Skip to main content

on thin ice

movie review :: the girl with the dragon tattoo

i'm not normally a consumer of popular literature. i haven't read "50 shades of grey" and i've never managed to slog through a stephen king novel [shorter works, yes, but i just haven't been able to stick it out through the longer ones], but i do occasionally dip my toes in the popular pool when it comes to a decent mystery. i gave into temptation and read "the davinci code" only to be left feeling like i'd just had my intelligence insulted. so it's been a while since i've given best-sellers a chance.

that's probably why i came to stieg larsson's "the girl with the dragon tattoo" by way of the original swedish made-for-television film. [in sweden, made-for-television doesn't have the same stigma that it does here. think of it as you would a showtime or hbo original.] having seen it and having guessed that there was detail in the book that didn't get captured in the film, i decided to give the book a try and also to watch- with some trepidation- the american version of the film that was released last year. ostensibly, that's what i'm reviewing, although i hope you'll indulge me if i talk about all three variants as i do.

although american remakes of films from other countries tend to make me nervous, i am a huge fan of director david fincher. he's created some of my favourite films of the last twenty years and the fact that he was at the helm gave me some hope that he'd treat the original with the respect it deserves. i was also happy to find out that although this version was being made by americans, the story itself wasn't being "americanized"; it kept its swedish setting. so there are definitely things to recommend it.

unfortunately, as soon as the film started, my trepidations returned in force. the credit sequence looks like the audition tape of an aspiring cg artist, all flash for its own sake, set to a cheesy cover of led zeppelin's "immigrant song". that musical choice is especially poor, since it immediately pushes thoughts of lame copies right to the surface. even more unfortunately, it's quite apt.



now, i get the fact that films and novels are very different. stieg larsson's book is almost nine hundred pages long and the central mystery actually occupies less than half of those. the bulk of the action around the mystery actually takes place over only about two hundred and fifty pages. there's a lot going on, a lot of plots and subplots and in order to come up with a film that's watchable, editorial choices need to be made. the storyline needs to be clearly focused so that it can be adequately resolved within the viewing time of the picture.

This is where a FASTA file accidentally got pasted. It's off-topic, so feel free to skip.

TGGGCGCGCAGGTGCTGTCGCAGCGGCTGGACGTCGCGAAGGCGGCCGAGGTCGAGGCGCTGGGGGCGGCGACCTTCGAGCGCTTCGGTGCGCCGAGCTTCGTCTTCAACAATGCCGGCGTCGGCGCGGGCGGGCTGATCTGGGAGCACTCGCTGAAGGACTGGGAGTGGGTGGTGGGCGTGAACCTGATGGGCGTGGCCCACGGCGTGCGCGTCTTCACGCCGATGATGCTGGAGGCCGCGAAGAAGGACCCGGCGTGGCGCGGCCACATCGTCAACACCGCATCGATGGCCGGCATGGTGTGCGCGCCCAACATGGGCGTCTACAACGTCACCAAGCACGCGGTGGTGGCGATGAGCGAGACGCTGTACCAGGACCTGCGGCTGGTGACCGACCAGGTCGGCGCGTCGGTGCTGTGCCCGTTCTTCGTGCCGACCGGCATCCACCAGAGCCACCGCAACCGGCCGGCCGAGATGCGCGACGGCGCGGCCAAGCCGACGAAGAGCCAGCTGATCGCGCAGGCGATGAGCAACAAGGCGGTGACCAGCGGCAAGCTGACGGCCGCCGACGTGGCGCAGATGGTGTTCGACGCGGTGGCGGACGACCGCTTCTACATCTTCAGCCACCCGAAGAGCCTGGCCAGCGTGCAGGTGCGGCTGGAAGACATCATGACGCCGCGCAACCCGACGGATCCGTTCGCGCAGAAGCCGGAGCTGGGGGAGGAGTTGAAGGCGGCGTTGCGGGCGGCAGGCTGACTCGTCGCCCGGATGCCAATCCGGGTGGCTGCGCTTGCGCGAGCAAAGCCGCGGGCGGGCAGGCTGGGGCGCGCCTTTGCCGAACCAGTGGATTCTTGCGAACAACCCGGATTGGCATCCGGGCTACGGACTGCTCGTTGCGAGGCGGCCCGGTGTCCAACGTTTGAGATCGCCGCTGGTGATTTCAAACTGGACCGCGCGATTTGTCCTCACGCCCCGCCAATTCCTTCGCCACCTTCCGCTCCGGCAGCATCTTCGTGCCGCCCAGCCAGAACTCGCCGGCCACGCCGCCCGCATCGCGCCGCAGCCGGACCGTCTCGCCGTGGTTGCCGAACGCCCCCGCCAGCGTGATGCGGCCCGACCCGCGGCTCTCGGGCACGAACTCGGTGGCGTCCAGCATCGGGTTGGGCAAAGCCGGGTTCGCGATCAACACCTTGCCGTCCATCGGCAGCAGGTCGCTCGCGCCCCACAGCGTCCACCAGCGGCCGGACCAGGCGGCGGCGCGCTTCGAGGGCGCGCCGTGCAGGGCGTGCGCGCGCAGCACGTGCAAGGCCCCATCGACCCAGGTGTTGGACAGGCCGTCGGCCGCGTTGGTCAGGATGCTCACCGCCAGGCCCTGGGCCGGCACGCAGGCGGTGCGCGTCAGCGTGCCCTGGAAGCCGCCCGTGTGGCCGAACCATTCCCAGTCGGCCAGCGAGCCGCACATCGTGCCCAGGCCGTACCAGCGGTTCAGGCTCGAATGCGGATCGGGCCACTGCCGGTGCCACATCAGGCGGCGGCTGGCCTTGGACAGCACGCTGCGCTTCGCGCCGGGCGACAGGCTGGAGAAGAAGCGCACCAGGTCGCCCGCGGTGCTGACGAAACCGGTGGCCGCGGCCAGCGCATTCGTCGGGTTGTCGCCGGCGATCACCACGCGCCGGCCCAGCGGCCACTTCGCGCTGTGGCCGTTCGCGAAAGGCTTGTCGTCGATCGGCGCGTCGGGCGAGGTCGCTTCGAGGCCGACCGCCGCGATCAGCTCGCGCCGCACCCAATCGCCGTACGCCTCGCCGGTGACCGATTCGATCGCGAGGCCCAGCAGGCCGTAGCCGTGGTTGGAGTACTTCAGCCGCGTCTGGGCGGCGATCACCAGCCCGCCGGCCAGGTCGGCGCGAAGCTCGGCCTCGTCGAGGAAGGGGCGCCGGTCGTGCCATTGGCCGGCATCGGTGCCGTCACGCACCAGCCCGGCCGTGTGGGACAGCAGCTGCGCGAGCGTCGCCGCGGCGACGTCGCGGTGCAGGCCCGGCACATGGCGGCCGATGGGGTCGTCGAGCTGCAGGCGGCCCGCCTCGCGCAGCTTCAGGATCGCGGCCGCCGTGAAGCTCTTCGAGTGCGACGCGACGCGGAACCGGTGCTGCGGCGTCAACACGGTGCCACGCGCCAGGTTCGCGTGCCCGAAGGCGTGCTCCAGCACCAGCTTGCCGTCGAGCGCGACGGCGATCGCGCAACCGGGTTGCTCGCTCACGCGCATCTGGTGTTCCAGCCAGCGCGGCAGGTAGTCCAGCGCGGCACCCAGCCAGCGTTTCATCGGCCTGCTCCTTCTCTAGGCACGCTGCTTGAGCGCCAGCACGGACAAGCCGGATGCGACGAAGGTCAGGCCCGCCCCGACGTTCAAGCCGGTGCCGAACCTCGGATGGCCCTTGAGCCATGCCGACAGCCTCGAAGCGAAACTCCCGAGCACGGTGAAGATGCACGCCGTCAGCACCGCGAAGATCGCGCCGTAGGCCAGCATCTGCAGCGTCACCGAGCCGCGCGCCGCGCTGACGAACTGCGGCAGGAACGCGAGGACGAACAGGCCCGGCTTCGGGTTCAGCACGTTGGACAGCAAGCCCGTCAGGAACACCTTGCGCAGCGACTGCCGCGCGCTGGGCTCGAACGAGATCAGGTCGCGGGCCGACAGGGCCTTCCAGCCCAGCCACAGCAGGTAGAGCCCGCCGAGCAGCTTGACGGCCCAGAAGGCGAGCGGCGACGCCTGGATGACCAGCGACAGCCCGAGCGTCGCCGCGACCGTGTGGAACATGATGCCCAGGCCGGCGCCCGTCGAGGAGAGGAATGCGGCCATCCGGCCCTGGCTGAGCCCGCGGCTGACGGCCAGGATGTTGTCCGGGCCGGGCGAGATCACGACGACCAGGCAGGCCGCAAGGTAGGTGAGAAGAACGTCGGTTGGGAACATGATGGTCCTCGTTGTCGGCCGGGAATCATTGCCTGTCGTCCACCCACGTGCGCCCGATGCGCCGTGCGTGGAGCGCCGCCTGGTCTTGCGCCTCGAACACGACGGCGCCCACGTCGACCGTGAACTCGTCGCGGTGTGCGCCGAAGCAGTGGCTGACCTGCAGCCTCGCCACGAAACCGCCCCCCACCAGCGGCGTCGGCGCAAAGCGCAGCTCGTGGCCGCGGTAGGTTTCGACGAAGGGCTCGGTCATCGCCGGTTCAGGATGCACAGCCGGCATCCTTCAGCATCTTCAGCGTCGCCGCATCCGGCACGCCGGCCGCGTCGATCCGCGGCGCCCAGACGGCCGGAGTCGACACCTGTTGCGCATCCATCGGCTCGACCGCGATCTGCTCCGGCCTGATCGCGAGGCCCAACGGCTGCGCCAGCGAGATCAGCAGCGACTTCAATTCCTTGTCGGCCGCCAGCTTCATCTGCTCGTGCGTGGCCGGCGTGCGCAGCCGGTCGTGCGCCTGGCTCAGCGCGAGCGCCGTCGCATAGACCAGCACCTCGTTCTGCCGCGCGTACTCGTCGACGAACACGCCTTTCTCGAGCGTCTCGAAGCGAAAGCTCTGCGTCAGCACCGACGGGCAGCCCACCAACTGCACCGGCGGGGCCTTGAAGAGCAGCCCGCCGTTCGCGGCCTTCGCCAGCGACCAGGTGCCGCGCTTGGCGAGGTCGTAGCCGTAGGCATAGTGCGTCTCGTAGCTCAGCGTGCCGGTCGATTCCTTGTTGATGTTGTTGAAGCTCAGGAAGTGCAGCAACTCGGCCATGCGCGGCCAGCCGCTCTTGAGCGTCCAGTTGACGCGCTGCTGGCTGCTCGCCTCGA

the swedish original certainly made editorial choices, cutting out most of the intrigue surrounding the central character, journalist mikael blomqvist and his magazine "millennium", so that the story is truly about the mysterious disappearance of harriet vanger, niece and presumed heir of wealthy industrialist henrik vanger, in the mid-sixties. the american version makes very similar editorial choices, but it seems to cut even deeper. often, it unfolds like a "coles notes" version not of the book, but of the swedish movie, copying some of the plot devices that were altered from the book because they made the story more exciting. while that might improve the pacing, it makes the mystery a little anemic. by cutting back on the peripheral characters in the eccentric, sometimes detestable vanger clan and speeding up the process by which clues are found, the mystery becomes a lot less mysterious.

the writers also make some editorial choices regarding the characters, particularly the eponymous girl with the dragon tattoo, hacker and problem child lisabeth salander. in the book, she borders on unlikeable- overly rigid and judgmental [she calls a molestation victim a "fucking bitch" for not taking a stand against her attacker] and completely self-involved [albeit for reasons not entirely within her control]. she's difficult. the swedish film retains a great deal of this, but alters the ending to make her appear to be more remote and in control of herself.

the american film stays true to the ending, but it also takes care to soften salander's character. whereas in the book, she is a perplexing mix of angry young woman with body issues, a mathematical genius and a traditional hero, rescuing her lover and taking care of him. in the american movie, while she retains a punk edge, she is inexplicably softened, asking for direction/ permission where the original story has her taking command. rooney mara certainly turns in a solid performance, but she doesn't hold a candle to swedish actress noomi rapace in the first film version. the lack of affect that everyone notices about salander is simply not there in her american interpretation. she seems much too... normal.